~ Indiana University’s greatest swimmer was Mark Spitz, who won 7 gold medals in the 1972 Olympic games.

~ In 1934 Chicago Gangster John Dillinger escaped the Lake Country Jail in Crown Point by using a “pistol” he had carved from a wooden block.

~ In 1862, Richard Gatling, of Indianapolis, invented the rapid-fire machine gun.

~ Comedian Red Skelton was born in Vincennes.

Iowa

~Ripley’s Believe It or Not has dubbed Burlington’s Snake Alley the most crooked street in the world.

~Strawberry Point is the home of the world’s largest strawberry.

~Imes Bridge is the oldest of Madison County’s six bridges.

~The Holliwell Bridge is the longest bridge in Madison County.

~Fenlon Place Elevator in Dubuque is the world’s steepest and shortest railway.

~Quaker Oats, in Cedar Rapids, is the largest cereal company in the world.

~Cornell College is the only school in the nation to have its entire campus listed on the National Register of Historic Places.

~The Sergeant Floyd Monument in Sioux City honors the only man to die during the Lewis and Clark expedition.

~President Herbert Hoover was born in West Branch.

~Former First Lady Mamie Doud Eisenhower’s birthplace is located in Boone.

~Actor John Wayne (born Marion Robert Morrison) was born in Winterset.

~Orchestra leader Glenn Miller was born in Clarinda located in Southwest Iowa.

~The town of Fort Atkinson was the site of the only fort ever built by the U.S. government to protect one Indian tribe from another.

~“Winnebago” campers and motor homes are manufactured in Winnebago County.

~Iowa is the only state whose east and west borders are 100% formed by water…the Missouri and Mississippi rivers.

Kansas

~At one time it was against the law to serve ice cream on cherry pie in Kansas.

~The first black woman to win an Academy Award was Kansan Hattie McDaniel for her role in “Gone with the Wind.”

~Kansas inventors include Almon Stowger of El Dorado who invented the dial telephone in 1889; William Purvis and Charles Wilson of Goodland who invented the helicopter in 1909; and Omar Knedlik of Coffeyville who invented the first frozen carbonated drink machine in 1961.

~Smith County is the geographical center of the 48 contiguous states.

~Aviator Amelia Earhart was from Atchison.

~President Dwight D. Eisenhower is from Abilene.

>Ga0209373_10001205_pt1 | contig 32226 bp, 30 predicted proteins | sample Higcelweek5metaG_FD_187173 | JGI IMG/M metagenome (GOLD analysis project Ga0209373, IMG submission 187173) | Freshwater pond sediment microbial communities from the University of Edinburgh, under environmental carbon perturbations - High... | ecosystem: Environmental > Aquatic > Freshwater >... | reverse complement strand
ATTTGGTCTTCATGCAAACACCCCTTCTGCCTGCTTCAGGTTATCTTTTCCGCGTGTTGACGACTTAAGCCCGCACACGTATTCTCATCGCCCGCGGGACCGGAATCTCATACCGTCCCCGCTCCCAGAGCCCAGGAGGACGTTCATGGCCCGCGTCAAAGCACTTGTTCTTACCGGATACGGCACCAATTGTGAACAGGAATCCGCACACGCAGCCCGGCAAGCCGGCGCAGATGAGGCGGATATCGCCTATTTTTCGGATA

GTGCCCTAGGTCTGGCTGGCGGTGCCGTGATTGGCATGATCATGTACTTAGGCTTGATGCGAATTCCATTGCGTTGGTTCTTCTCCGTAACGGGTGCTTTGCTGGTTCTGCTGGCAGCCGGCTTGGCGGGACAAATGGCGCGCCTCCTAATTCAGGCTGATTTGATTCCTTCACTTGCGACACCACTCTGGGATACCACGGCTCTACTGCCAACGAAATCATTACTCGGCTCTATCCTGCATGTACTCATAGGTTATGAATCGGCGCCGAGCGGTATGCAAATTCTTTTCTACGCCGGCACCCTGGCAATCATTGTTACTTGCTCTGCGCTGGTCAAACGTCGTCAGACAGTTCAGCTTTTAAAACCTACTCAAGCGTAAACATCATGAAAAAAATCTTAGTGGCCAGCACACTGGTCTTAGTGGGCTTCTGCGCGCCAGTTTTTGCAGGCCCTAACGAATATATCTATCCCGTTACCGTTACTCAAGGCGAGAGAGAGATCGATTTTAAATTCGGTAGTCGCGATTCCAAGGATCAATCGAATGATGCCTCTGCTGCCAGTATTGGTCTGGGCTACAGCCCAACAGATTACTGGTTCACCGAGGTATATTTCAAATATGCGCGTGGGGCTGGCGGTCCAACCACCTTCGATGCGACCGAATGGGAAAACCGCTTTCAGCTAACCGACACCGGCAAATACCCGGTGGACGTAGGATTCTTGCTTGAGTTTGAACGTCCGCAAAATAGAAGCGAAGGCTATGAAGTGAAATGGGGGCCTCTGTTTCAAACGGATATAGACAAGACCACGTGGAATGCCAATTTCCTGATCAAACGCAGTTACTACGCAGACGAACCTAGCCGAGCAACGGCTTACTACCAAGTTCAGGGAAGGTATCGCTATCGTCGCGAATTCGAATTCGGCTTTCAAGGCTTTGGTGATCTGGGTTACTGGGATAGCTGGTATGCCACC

~Silent film comedian Buster Keaton was from Piqua, Kansas.

~Fort Riley, between Junction City and Manhattan, was the cradle of the United States Cavalry for 83 years. George Custer formed the famed 7th Cavalry there in 1866.

~Wyatt Earp, James Butler “Wild Bill” Hickok and William B. “Bat” Masterson were three of the legendary lawmen of Abilene, Dodge City, Ellsworth, Hays, and Wichita.

~Barton County is the only Kansas County that is named for a woman; the famous volunteer Civil War nurse Clara Barton.

~A monument to the first Christian martyr on United States Territory stands along Highway 56 near Lyons. Father Juan de Padilla came to the region with the explorer Coronado in 1541.

~Fire Station No. 4 in Lawrence, originally a stone barn constructed in 1858, was a station site on the Underground Railroad.

~The Hugoton Gas Field is the largest natural gas field in the United States. It underlies all or parts of 10 southwestern Kansas counties as well as parts of Oklahoma and Texas. The gas field underlies almost 8,500 square miles, an area nearly 5 times as large as the state of Rhode Island.

~Kansas has the largest population of wild grouse (commonly called the “prairie chicken”) in North America.

~The graham cracker was named after the Reverend Sylvester Graham (1794-1851).

~The world famous fast-food chain of Pizza Hut restaurants opened its first store in Wichita.

Kentucky

~The town of Murray is home to the Boy Scouts of America Scouting Museum.

~The Kentucky Derby, held at Churchill Downs, is the oldest continuously held horse race in the country.

~The Bluegrass Country around Lexington is home to some of the world’s finest racehorses.

~Chevrolet Corvettes are manufactured in Bowling Green.

~Mammoth Cave is the world’s longest cave and was first promoted in 1816, making it the second oldest tourist attraction in the United States.

~The first Kentucky Fried Chicken restaurant owned and operated by Colonel Sanders is located in Corbin.

~Abraham Lincoln, President of the Union, and Jefferson Davis, President of the Confederacy, were both born in Kentucky less than one hundred miles and one year apart.

~More than 100 native Kentuckians have been elected governors of other states.

~The song “Happy Birthday to You” was the creation of two Louisville sisters in 1893.

~Teacher Mary S. Wilson held the first observance of Mother’s Day in Henderson in 1887. It was made a national holiday in 1916.

~Pikeville annually leads the nation in per capita consumption of Pepsi-Cola.

~Post-It Notes are manufactured exclusively in Cynthiana.

~Daniel Boone and his wife, Rebecca, are buried in the Frankfort Cemetery. Their son, Isaac, is buried at Blue Licks Battlefield near Carlisle where he was killed in the last battle of the Revolutionary War fought in Kentucky.

~The public saw an electric light for the first time in Louisville.

~The first enamel bathtub was made in Louisville in 1856.

~In the War of 1812 more than half of all Americans killed in action were Kentuckians.

~Middlesboro is the only city in the United States built within a meteor crater.

~The brass plate embedded in the sidewalk at the corner of Limestone and Main Street in downtown Lexington is a memorial marker honoring Smiley Pete. The animal was known as the town dog in Lexington. He died in 1957.